Table 10: Sources of Growth in China. Source: A.P. Thirlwall - Economics of Development-Theory and Evidence

Lessons for India’s Defence Industry

The defence industry in India cannot be impervious to these trends. It has to be sensitive to skill requirements in order to absorb high technology which comes as part of ToT. One of the predominant reasons for Japan’s phenomenal growth since the 1950s has been their highly skilled labour force which could absorb front-end technology from the US quickly and adopt it to harness commercial success through dual use technology. Japan’s success in electronics and automobile is testimony to this.

The DRDO remains mired in inordinate delay, huge cost overruns and deficient in critical technology areas like ‘seekers’ and ‘stealth’…

In India, on the other hand, the ToT experience reveals that the technology absorption has been inordinately slow leading to continued dependence for our foreign collaborators well beyond the originally contracted period. Experience of HAL in terms of production of the MiG series of aircraft and SU-30 and for MDL for producing Scorpene submarines are grim reminders of our poor high skill absorbing capability.


India is witnessing a significant stickiness in its manufacturing sector which is bedeviled by the huge presence of small scale and informal sector that are bereft of requisite skill levels and economy of scale. Their access to capital is also seriously impeded. However, the manufacturing sector provides a wonderful opportunity for India to be part of the global supply chain and generate high levels of employment opportunity to absorb around ten million young Indians who will come in to the market in search of employment every year. They also need to be properly skilled and trained and networked with their global peers.

The defence industry, be it public sector or private, has to be part of the national manufacturing policy mosaic. Unfortunately, the defence sector often chooses to distance itself in its interface with other civilian sectors. There is opportunity aplenty in areas such as aerospace and ship building where there is considerable civilian and military market. Lack of design capability to manufacture critical subsystems remains a major handicap. The DRDO remains mired in inordinate delay, huge cost overruns and deficient in critical technology areas like ‘seekers’ and ‘stealth’.

Tokenism like Rs. 100 crore allocation towards Technology Acquisition Fund or lip service to FDI policy by increasing to 49 per cent are not the way forward. Public Private Partnership, Joint Venture with foreign OEMs and design houses will require bolder policies such as FDI ceiling higher than 50 per cent and the political will to mentor and hold together the different stakeholders who are often at cross purposes. The new Prime Minister has set his foot in the right place. The Ministry of Defence, however, has to match his steps, shed its ghetto mentality and strive for better synergy with other manufacturing sectors to make “Make in India” the mantra for the days ahead.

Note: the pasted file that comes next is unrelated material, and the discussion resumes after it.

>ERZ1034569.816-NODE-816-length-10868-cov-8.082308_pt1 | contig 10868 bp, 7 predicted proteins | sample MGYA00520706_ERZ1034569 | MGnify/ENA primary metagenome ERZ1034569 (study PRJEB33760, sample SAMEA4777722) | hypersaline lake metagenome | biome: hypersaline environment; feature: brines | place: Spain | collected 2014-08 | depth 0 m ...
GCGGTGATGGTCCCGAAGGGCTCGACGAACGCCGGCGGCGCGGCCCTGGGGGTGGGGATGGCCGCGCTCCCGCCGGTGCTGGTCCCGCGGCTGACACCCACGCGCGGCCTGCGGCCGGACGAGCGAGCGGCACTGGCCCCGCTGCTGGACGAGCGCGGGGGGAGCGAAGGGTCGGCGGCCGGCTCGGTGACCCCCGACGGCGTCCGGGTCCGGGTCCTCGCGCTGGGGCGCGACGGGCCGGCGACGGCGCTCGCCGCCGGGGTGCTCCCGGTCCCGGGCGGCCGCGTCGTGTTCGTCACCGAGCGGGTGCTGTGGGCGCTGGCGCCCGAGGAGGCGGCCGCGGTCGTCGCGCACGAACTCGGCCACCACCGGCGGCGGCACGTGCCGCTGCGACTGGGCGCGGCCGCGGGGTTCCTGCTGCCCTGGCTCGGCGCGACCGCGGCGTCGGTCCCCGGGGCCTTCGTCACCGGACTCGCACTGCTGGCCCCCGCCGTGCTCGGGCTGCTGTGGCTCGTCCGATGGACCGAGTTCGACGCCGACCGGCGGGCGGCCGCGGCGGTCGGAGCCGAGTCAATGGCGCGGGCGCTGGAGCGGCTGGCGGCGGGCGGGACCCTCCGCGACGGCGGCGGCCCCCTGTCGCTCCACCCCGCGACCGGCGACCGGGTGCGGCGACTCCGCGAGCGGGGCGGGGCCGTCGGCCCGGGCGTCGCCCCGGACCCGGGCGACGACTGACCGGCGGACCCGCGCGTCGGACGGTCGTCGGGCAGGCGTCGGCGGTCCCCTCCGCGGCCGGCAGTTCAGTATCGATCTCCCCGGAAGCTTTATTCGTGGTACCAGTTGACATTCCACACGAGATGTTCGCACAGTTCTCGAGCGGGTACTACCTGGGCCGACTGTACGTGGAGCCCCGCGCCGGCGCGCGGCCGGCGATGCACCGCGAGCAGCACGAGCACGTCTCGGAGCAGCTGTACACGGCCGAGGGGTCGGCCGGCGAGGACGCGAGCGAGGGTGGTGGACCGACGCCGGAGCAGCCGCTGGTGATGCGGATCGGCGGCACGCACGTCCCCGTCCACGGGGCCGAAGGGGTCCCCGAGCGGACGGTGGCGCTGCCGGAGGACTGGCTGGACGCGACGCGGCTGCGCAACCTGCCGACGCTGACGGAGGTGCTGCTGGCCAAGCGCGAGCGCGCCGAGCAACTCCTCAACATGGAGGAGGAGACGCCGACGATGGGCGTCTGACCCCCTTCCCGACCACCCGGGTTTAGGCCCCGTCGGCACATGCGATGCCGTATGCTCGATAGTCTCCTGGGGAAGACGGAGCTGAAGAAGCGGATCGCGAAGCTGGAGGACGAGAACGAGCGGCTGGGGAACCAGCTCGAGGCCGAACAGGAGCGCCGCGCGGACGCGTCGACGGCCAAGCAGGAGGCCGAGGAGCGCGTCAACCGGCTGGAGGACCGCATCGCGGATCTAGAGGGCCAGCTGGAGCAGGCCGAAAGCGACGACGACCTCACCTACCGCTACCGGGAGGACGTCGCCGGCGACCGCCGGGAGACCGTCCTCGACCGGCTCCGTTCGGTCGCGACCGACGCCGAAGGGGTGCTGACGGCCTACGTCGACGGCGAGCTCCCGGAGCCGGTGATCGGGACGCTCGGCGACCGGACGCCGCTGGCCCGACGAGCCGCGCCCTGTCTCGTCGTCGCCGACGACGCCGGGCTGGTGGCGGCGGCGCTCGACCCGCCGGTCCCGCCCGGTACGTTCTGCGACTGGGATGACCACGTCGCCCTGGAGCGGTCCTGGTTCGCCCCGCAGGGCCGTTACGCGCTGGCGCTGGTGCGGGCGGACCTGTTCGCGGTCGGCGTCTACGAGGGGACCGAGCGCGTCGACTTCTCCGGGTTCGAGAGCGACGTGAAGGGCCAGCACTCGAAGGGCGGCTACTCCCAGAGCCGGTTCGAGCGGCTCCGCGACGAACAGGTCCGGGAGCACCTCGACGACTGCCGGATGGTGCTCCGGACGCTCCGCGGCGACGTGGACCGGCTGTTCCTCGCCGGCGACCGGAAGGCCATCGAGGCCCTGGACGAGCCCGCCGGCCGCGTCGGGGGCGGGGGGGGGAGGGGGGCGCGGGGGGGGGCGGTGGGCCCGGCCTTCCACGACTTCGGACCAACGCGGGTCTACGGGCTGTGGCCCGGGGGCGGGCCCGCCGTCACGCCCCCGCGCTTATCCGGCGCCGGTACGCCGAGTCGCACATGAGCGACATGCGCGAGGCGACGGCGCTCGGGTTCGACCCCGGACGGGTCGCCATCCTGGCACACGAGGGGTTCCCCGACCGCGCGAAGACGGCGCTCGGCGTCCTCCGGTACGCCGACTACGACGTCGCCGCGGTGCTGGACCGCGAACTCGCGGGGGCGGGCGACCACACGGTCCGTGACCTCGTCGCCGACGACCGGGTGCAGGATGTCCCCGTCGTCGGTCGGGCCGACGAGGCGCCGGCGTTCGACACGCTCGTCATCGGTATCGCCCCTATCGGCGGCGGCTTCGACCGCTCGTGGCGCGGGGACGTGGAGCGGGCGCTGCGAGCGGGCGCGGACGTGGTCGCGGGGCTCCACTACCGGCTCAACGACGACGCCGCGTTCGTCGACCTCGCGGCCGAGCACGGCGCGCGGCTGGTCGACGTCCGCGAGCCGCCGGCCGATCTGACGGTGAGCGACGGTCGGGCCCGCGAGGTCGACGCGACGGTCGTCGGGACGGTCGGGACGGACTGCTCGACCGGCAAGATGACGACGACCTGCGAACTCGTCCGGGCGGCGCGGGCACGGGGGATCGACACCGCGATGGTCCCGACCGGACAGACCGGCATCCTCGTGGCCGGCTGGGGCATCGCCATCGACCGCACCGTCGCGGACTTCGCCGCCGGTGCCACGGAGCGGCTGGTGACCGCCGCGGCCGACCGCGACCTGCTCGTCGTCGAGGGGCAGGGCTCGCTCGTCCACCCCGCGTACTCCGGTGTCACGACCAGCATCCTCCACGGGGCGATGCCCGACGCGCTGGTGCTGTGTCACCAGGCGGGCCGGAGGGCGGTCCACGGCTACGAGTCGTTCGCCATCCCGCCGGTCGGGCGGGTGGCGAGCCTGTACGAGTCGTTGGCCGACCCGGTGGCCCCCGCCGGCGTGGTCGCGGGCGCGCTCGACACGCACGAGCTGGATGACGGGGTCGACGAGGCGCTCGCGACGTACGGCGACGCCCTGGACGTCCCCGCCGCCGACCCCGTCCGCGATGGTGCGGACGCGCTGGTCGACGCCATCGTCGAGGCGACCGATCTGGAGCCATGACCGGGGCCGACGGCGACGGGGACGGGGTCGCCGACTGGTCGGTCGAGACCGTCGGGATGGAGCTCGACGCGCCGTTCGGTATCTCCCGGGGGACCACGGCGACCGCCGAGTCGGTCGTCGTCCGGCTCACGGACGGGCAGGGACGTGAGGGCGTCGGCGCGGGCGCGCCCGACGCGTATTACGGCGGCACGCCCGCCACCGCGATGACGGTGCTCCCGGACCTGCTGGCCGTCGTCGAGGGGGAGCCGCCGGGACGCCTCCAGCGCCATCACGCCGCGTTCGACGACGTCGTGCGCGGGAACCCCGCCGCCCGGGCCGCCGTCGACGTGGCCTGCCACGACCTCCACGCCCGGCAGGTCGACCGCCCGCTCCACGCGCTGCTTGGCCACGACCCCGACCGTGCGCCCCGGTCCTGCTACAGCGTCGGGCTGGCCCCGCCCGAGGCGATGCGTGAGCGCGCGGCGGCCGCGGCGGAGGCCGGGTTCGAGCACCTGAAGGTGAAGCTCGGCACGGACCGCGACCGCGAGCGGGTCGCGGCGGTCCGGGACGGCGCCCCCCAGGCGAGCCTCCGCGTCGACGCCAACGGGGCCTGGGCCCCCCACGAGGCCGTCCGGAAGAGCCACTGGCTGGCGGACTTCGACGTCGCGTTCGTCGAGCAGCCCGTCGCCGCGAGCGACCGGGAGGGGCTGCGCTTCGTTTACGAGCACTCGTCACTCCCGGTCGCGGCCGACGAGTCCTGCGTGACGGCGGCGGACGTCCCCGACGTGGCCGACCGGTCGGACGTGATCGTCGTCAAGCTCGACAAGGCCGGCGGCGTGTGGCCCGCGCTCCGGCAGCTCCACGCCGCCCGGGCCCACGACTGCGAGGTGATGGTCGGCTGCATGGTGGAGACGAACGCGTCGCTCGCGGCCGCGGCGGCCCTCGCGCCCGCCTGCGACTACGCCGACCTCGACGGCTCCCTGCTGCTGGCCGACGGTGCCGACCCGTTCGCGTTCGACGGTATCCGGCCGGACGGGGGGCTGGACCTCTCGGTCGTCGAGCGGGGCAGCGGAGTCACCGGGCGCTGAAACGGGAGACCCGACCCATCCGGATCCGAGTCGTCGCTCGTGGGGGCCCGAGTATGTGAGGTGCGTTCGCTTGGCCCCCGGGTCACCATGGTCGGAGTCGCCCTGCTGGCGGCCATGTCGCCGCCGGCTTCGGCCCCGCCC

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The views expressed are of the author and do not necessarily represent the opinions or policies of the Indian Defence Review.

About the Author

Prof (Dr) SN Misra

was previously Joint Secretary (Aerospace), Ministry of Defence, Government of India.

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15 thoughts on “Make in India: Challenges Before Defence Manufacturing

  1. Very good insight and analysis. The only turnover doesn’t tell the complete picture. This means a turnover of Rs 20,000 Crs at OFB will be equivalent to around Rs 21,800 Crs in terms of value addition.

  2. India offers tremendous opportunities in engineering services, supply chain sourcing and associated maintenance, repair and overhaul-related activities, however to achieve self-reliance we need to create a robust ecosystem that can address the capacity and capability requirements for the industry.

  3. Low productivity in defense sector is a serious problem for national security. India must have a capacity of at least 200 fighter planes , 500 tanks , 500 armored personal carrier . 1000 guns and mortars and their ammunition annually. Only public -private partenership in R&D and production can resolve this problem. Relation with China and Pakistan will remain hostile .

  4. Nice article Dr. Sharma. I wonder if there is any incentive to encourage MSMEs to invest in defence manufacturing. India will have to largely involve MSMEs if it wants to become self reliant in defence manufacturing, otherwise PSUs will continue to be integrators and do low value addition than actual manufacturing.


    Dr. Praveen Srivastava

  5. Comment that value addition of OFs is 85% because of low technology items is because of ignorance. OFs manufacture bulk of land systems and ammunitions. Any stretch of imagination can not categorise these as low tech. Rather all high end manufacturers are vying for manufacturing the land systems and ammunitions by screwdriver technology. It is only Ordnance Factories, which make items in a self reliant manner. OFs may be doing it under ToT but after absorbing and indigenising it. That is how their value addition is high. It is much better than getting the sub systems and assembling them.

  6. Nice Article , Sir

    As per your vast experience , which product would be the best to propagate in India’s Defence.
    I am very interested in the “Make in India” concept but not able to get a foreign defence company to show interest in our Defence programmes .